4. By: Van Phan (Bristol Business School, University of West of England); Carl Singleton (Department of Economics, University of Reading); Alex Bryson (Social Research Institute, University College London); John Forth (Bayes Business School, City, University of London); Felix Ritchie (Bristol Business School, University of West of England); Lucy Stokes (National Institute of Economic and Social Research (NIESR)); Damian Whittard (Bristol Business School, University of West of England)
    Abstract: Previous studies of gender-ethnicity wage gaps have almost exclusively been confined to analyses of household data, so do not fully account for employer influence and wage-setting power. Exploiting high quality employer-employee payroll data on jobs, hours, and earnings, linked with the personal and family characteristics of workers from the population census for England and Wales, we show that firm-specific wage effects account for sizeable parts of the estimated differences between the wages of white and ethnic minority workers at the mean and other points in the wage distribution, which would otherwise mostly have been attributed to differences in individual worker attributes, such as education levels, occupations, and locations. Nevertheless, substantial gaps persist between the wages of white and ethnic minority employees, especially among higher earners. These patterns differ notably by gender and whichever ethnic minority group is compared with white workers. Since most of the wage disadvantage for ethnic minorities appears to sit within firms, our findings suggest that recent legislative reforms on firm-level gender pay gap transparency could be worth extending in the UK, to encompass gender-ethnicity gaps.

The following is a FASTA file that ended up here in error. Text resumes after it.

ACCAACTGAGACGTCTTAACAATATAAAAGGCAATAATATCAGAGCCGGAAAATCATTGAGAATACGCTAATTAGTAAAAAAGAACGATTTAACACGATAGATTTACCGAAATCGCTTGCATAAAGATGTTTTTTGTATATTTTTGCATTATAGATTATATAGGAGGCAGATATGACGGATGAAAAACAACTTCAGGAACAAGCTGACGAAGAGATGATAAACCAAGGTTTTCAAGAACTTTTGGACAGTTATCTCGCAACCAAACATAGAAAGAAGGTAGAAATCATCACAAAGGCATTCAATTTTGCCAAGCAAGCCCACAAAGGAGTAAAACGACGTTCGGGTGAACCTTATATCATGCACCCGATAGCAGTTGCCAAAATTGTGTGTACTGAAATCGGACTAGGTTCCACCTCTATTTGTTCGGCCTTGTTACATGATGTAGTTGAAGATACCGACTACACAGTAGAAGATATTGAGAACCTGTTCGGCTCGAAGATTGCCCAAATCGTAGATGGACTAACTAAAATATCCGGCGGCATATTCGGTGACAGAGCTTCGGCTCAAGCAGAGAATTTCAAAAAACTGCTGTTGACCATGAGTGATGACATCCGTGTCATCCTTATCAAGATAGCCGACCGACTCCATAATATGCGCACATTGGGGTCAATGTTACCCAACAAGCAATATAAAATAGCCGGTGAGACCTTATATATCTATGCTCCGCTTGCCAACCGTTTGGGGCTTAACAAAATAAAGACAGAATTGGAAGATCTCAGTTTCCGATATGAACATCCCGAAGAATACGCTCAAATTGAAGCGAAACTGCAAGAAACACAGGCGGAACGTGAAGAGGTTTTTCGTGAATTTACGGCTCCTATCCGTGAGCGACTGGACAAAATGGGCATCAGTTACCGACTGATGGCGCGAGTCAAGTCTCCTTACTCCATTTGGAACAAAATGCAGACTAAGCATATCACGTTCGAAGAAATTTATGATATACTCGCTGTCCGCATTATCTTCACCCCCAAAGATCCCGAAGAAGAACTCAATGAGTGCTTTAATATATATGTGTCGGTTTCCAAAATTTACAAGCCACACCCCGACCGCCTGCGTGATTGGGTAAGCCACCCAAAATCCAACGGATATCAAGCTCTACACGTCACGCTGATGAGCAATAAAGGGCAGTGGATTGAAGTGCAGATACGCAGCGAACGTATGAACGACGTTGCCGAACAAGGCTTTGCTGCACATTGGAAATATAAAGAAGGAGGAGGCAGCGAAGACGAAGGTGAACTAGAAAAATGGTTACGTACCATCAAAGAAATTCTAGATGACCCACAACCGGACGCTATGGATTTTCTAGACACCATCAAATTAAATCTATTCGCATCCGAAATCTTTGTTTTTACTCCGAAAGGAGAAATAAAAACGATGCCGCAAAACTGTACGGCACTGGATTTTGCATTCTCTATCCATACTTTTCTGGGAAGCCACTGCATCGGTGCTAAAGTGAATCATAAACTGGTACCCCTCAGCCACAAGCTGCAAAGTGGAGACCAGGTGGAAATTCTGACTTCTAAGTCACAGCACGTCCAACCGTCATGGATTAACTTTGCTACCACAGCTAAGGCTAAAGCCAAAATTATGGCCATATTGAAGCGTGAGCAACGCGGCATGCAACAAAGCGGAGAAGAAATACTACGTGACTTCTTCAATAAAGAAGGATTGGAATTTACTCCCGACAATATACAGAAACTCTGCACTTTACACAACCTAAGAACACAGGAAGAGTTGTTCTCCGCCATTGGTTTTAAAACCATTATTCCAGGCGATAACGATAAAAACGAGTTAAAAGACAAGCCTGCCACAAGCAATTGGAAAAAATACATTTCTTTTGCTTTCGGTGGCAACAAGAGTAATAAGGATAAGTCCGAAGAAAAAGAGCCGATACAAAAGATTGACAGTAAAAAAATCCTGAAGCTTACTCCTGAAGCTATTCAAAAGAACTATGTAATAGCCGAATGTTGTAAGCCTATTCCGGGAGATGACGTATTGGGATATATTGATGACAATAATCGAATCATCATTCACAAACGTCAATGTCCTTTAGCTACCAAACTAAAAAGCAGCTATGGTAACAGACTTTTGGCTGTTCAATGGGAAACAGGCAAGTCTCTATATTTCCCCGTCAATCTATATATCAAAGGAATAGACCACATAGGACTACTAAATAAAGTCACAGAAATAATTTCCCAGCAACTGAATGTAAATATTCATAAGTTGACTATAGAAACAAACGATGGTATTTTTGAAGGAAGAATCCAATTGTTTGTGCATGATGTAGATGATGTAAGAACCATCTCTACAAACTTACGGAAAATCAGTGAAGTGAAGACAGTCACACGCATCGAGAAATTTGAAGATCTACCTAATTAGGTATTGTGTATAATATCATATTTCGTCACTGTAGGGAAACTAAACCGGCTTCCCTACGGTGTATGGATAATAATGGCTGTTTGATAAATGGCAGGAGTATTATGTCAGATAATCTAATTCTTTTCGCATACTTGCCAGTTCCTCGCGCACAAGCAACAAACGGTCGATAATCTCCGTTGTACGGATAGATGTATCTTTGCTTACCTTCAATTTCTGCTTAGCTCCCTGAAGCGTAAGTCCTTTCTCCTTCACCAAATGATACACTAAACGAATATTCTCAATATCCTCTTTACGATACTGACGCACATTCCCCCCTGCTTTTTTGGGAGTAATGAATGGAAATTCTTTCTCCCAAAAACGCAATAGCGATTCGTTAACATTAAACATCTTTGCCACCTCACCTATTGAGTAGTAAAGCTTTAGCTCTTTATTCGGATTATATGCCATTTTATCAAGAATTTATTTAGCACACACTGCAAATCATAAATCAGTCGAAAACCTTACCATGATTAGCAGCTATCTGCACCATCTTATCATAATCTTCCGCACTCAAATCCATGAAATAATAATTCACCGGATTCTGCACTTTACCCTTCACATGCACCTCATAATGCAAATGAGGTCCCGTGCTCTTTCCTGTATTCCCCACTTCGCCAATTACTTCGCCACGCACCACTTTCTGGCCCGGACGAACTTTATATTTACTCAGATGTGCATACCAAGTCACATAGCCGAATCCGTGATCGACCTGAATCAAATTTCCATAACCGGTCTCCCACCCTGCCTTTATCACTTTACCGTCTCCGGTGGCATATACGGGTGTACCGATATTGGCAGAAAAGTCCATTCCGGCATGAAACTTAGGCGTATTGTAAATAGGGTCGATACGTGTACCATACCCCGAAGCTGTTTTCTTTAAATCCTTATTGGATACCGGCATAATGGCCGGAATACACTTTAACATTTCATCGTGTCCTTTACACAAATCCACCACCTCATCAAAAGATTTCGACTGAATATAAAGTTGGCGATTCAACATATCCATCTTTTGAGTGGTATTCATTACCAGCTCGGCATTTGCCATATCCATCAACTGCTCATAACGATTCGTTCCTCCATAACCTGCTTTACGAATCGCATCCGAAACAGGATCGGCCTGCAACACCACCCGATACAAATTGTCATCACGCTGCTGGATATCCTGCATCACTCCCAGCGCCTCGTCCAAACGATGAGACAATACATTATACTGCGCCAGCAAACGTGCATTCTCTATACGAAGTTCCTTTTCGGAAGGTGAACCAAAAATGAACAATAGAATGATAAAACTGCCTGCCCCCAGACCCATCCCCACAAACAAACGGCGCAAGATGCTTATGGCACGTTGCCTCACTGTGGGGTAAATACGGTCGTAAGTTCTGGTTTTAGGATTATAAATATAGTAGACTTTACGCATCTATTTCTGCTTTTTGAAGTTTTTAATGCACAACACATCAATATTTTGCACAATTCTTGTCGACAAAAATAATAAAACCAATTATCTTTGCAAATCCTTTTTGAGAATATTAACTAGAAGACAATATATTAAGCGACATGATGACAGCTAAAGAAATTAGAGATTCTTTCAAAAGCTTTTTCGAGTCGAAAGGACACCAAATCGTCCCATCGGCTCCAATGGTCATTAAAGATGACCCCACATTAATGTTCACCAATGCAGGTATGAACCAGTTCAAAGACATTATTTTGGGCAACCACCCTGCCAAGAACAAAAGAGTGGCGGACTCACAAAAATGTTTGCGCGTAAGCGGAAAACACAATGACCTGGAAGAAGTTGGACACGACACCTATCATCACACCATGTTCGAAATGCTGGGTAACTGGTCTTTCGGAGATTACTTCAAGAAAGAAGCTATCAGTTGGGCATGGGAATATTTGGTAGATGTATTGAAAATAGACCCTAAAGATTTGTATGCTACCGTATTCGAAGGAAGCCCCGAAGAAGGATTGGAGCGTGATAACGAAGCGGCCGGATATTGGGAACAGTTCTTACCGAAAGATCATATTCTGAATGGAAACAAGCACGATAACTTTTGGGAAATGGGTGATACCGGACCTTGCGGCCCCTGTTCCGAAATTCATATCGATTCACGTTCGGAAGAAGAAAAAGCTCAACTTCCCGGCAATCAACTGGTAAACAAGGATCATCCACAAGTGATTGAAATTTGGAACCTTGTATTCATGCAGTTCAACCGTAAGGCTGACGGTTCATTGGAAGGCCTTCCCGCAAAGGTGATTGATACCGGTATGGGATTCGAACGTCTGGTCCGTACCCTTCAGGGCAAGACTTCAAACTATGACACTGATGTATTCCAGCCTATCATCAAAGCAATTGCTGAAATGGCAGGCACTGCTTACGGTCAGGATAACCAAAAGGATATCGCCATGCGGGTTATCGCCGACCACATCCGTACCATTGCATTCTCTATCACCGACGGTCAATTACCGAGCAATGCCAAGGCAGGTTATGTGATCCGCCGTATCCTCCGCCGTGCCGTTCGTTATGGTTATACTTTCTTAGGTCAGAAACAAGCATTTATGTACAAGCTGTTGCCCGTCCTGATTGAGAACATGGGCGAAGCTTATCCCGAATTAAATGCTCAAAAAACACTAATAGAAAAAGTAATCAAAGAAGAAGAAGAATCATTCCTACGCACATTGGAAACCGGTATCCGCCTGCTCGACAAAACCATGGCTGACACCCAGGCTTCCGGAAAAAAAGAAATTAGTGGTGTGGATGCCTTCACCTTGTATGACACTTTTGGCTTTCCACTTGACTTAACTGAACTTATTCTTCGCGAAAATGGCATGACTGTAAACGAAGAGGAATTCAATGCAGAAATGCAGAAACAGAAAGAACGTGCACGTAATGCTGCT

Keywords: Employer-Employee Data, Unconditional Quantile Regression, Decomposition Methods, UK Labour Market
    JEL: J31 J7 J71
    Date: 2023–10–26